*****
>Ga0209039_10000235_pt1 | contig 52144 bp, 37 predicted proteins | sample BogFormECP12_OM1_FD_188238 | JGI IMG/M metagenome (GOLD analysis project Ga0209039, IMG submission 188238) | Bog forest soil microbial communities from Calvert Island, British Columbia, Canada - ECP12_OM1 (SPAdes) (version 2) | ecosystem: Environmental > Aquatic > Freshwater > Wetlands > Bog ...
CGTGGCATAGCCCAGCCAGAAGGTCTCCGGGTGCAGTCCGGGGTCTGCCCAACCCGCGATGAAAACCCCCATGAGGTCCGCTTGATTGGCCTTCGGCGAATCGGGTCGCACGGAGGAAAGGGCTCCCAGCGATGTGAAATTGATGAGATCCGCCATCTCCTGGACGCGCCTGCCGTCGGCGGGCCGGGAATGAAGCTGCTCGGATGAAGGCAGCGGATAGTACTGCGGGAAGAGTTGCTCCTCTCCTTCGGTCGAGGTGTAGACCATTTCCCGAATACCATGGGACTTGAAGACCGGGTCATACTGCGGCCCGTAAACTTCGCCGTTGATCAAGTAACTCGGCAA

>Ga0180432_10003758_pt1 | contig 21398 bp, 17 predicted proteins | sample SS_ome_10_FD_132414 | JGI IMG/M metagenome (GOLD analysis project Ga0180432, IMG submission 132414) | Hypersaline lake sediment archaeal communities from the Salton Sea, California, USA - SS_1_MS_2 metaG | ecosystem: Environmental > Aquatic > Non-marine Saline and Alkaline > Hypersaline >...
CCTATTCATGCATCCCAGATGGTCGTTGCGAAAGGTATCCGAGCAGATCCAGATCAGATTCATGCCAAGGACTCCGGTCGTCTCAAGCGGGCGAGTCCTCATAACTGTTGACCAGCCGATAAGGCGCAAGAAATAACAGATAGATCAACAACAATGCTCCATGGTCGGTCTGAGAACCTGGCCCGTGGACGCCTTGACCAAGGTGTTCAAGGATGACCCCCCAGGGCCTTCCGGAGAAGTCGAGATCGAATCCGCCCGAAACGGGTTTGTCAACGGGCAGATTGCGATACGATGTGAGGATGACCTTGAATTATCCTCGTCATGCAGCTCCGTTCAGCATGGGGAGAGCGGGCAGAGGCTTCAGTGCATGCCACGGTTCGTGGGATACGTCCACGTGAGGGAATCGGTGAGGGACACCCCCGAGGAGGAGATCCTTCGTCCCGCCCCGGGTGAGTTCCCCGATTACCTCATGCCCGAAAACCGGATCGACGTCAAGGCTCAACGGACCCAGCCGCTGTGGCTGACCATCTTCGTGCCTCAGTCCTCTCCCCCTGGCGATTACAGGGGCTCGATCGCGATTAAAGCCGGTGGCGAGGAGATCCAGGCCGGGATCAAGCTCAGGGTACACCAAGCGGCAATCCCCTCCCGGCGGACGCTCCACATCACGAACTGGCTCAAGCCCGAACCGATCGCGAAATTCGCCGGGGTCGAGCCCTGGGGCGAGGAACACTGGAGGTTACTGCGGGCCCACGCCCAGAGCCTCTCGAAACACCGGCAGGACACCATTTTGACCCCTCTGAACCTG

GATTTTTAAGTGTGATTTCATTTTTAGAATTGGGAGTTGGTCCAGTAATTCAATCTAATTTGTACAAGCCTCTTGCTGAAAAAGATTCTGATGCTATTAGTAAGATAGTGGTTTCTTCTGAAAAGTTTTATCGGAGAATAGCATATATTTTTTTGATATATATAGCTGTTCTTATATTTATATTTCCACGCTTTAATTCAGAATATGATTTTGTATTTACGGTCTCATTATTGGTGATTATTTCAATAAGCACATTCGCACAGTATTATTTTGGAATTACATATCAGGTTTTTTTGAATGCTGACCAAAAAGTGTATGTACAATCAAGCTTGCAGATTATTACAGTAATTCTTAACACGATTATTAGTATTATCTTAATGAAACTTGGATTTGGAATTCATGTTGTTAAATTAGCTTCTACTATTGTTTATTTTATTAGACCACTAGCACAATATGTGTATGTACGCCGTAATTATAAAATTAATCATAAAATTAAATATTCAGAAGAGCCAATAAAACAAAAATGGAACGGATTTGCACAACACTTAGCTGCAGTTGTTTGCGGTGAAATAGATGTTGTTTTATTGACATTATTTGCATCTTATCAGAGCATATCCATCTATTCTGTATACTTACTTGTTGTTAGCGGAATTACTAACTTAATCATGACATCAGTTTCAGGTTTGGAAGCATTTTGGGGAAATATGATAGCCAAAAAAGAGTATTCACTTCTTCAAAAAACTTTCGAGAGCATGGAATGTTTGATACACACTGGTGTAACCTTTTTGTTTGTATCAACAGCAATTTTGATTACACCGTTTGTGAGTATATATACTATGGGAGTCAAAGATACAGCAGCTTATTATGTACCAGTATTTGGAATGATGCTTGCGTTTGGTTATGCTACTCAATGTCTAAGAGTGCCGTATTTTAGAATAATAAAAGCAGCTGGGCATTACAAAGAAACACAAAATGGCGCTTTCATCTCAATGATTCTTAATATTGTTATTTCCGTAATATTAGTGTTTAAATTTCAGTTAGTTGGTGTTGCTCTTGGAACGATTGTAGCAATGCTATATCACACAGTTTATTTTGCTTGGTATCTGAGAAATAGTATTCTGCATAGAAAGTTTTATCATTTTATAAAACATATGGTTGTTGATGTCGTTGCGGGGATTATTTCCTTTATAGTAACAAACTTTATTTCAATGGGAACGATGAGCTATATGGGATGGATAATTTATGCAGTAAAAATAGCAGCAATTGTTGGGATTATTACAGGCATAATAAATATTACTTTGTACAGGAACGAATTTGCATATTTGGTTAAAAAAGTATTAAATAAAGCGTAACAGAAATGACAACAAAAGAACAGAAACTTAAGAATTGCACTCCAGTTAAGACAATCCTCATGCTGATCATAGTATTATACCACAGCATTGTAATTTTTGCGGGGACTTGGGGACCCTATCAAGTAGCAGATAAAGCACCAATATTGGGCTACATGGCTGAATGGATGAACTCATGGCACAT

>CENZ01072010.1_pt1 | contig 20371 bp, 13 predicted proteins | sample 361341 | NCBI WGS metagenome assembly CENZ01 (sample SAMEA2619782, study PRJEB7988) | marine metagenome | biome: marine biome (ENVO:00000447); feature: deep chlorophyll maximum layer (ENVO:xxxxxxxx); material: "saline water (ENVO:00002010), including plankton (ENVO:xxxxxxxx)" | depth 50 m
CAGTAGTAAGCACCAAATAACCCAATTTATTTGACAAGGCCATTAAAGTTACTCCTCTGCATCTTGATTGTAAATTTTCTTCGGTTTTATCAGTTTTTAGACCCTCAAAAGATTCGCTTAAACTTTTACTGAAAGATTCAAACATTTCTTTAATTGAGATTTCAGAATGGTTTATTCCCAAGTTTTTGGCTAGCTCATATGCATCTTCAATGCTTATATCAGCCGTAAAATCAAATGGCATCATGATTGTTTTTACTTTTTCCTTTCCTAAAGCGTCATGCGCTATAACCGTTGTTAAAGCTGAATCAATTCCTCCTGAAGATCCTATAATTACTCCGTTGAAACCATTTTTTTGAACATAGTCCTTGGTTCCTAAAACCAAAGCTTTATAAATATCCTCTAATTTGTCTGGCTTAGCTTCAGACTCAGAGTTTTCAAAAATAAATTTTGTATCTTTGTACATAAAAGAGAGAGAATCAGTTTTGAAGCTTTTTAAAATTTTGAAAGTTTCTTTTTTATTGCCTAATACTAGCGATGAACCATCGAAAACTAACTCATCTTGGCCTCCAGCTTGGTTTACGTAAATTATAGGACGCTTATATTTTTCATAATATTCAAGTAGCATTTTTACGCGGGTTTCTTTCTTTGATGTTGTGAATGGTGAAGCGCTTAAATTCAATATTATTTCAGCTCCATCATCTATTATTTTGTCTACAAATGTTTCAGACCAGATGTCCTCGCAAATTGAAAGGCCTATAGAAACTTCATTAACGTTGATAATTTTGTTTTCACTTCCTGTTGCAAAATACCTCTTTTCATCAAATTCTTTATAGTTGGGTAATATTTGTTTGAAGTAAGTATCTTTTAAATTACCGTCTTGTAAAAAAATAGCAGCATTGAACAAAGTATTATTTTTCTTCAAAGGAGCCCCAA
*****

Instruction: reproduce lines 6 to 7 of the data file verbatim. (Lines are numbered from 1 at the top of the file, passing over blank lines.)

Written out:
>CENZ01072010.1_pt1 | contig 20371 bp, 13 predicted proteins | sample 361341 | NCBI WGS metagenome assembly CENZ01 (sample SAMEA2619782, study PRJEB7988) | marine metagenome | biome: marine biome (ENVO:00000447); feature: deep chlorophyll maximum layer (ENVO:xxxxxxxx); material: "saline water (ENVO:00002010), including plankton (ENVO:xxxxxxxx)" | depth 50 m
CAGTAGTAAGCACCAAATAACCCAATTTATTTGACAAGGCCATTAAAGTTACTCCTCTGCATCTTGATTGTAAATTTTCTTCGGTTTTATCAGTTTTTAGACCCTCAAAAGATTCGCTTAAACTTTTACTGAAAGATTCAAACATTTCTTTAATTGAGATTTCAGAATGGTTTATTCCCAAGTTTTTGGCTAGCTCATATGCATCTTCAATGCTTATATCAGCCGTAAAATCAAATGGCATCATGATTGTTTTTACTTTTTCCTTTCCTAAAGCGTCATGCGCTATAACCGTTGTTAAAGCTGAATCAATTCCTCCTGAAGATCCTATAATTACTCCGTTGAAACCATTTTTTTGAACATAGTCCTTGGTTCCTAAAACCAAAGCTTTATAAATATCCTCTAATTTGTCTGGCTTAGCTTCAGACTCAGAGTTTTCAAAAATAAATTTTGTATCTTTGTACATAAAAGAGAGAGAATCAGTTTTGAAGCTTTTTAAAATTTTGAAAGTTTCTTTTTTATTGCCTAATACTAGCGATGAACCATCGAAAACTAACTCATCTTGGCCTCCAGCTTGGTTTACGTAAATTATAGGACGCTTATATTTTTCATAATATTCAAGTAGCATTTTTACGCGGGTTTCTTTCTTTGATGTTGTGAATGGTGAAGCGCTTAAATTCAATATTATTTCAGCTCCATCATCTATTATTTTGTCTACAAATGTTTCAGACCAGATGTCCTCGCAAATTGAAAGGCCTATAGAAACTTCATTAACGTTGATAATTTTGTTTTCACTTCCTGTTGCAAAATACCTCTTTTCATCAAATTCTTTATAGTTGGGTAATATTTGTTTGAAGTAAGTATCTTTTAAATTACCGTCTTGTAAAAAAATAGCAGCATTGAACAAAGTATTATTTTTCTTCAAAGGAGCCCCAA